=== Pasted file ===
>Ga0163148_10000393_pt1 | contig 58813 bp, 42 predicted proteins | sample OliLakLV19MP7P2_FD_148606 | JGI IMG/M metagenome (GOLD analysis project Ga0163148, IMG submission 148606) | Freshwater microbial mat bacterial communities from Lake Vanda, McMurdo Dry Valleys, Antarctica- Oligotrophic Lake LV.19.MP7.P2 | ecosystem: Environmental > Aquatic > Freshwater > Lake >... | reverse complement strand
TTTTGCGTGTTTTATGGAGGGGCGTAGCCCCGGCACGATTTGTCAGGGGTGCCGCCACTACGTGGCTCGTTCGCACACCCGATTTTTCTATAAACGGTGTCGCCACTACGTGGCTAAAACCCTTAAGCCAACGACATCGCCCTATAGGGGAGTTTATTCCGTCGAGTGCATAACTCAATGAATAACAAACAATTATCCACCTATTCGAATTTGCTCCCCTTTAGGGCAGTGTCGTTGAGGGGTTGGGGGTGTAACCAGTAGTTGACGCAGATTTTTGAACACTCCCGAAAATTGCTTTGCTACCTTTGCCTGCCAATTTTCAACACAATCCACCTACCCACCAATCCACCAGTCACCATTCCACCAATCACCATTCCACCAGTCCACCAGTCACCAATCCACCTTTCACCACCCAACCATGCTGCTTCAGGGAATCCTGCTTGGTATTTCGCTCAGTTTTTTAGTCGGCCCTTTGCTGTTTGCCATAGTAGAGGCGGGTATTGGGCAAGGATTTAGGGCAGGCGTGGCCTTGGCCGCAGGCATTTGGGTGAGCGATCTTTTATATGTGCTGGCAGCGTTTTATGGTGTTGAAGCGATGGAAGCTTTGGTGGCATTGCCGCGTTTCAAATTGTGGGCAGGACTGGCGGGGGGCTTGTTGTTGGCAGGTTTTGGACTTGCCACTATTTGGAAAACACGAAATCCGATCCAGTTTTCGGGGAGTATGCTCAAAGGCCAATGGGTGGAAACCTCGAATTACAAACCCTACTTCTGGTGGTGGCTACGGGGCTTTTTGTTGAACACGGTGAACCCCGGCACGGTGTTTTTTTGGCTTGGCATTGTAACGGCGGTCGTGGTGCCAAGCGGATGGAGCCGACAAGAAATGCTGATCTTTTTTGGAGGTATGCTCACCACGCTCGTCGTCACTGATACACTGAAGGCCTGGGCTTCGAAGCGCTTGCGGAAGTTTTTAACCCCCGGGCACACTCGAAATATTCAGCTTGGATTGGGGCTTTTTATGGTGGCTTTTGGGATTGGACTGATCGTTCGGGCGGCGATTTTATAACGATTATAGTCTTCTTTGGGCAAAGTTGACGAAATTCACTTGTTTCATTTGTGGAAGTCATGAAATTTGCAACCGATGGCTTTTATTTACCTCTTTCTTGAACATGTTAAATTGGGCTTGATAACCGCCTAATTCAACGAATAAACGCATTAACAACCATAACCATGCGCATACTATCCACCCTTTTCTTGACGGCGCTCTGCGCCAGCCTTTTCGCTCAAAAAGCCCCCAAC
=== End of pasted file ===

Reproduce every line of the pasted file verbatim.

>Ga0163148_10000393_pt1 | contig 58813 bp, 42 predicted proteins | sample OliLakLV19MP7P2_FD_148606 | JGI IMG/M metagenome (GOLD analysis project Ga0163148, IMG submission 148606) | Freshwater microbial mat bacterial communities from Lake Vanda, McMurdo Dry Valleys, Antarctica- Oligotrophic Lake LV.19.MP7.P2 | ecosystem: Environmental > Aquatic > Freshwater > Lake >... | reverse complement strand
TTTTGCGTGTTTTATGGAGGGGCGTAGCCCCGGCACGATTTGTCAGGGGTGCCGCCACTACGTGGCTCGTTCGCACACCCGATTTTTCTATAAACGGTGTCGCCACTACGTGGCTAAAACCCTTAAGCCAACGACATCGCCCTATAGGGGAGTTTATTCCGTCGAGTGCATAACTCAATGAATAACAAACAATTATCCACCTATTCGAATTTGCTCCCCTTTAGGGCAGTGTCGTTGAGGGGTTGGGGGTGTAACCAGTAGTTGACGCAGATTTTTGAACACTCCCGAAAATTGCTTTGCTACCTTTGCCTGCCAATTTTCAACACAATCCACCTACCCACCAATCCACCAGTCACCATTCCACCAATCACCATTCCACCAGTCCACCAGTCACCAATCCACCTTTCACCACCCAACCATGCTGCTTCAGGGAATCCTGCTTGGTATTTCGCTCAGTTTTTTAGTCGGCCCTTTGCTGTTTGCCATAGTAGAGGCGGGTATTGGGCAAGGATTTAGGGCAGGCGTGGCCTTGGCCGCAGGCATTTGGGTGAGCGATCTTTTATATGTGCTGGCAGCGTTTTATGGTGTTGAAGCGATGGAAGCTTTGGTGGCATTGCCGCGTTTCAAATTGTGGGCAGGACTGGCGGGGGGCTTGTTGTTGGCAGGTTTTGGACTTGCCACTATTTGGAAAACACGAAATCCGATCCAGTTTTCGGGGAGTATGCTCAAAGGCCAATGGGTGGAAACCTCGAATTACAAACCCTACTTCTGGTGGTGGCTACGGGGCTTTTTGTTGAACACGGTGAACCCCGGCACGGTGTTTTTTTGGCTTGGCATTGTAACGGCGGTCGTGGTGCCAAGCGGATGGAGCCGACAAGAAATGCTGATCTTTTTTGGAGGTATGCTCACCACGCTCGTCGTCACTGATACACTGAAGGCCTGGGCTTCGAAGCGCTTGCGGAAGTTTTTAACCCCCGGGCACACTCGAAATATTCAGCTTGGATTGGGGCTTTTTATGGTGGCTTTTGGGATTGGACTGATCGTTCGGGCGGCGATTTTATAACGATTATAGTCTTCTTTGGGCAAAGTTGACGAAATTCACTTGTTTCATTTGTGGAAGTCATGAAATTTGCAACCGATGGCTTTTATTTACCTCTTTCTTGAACATGTTAAATTGGGCTTGATAACCGCCTAATTCAACGAATAAACGCATTAACAACCATAACCATGCGCATACTATCCACCCTTTTCTTGACGGCGCTCTGCGCCAGCCTTTTCGCTCAAAAAGCCCCCAAC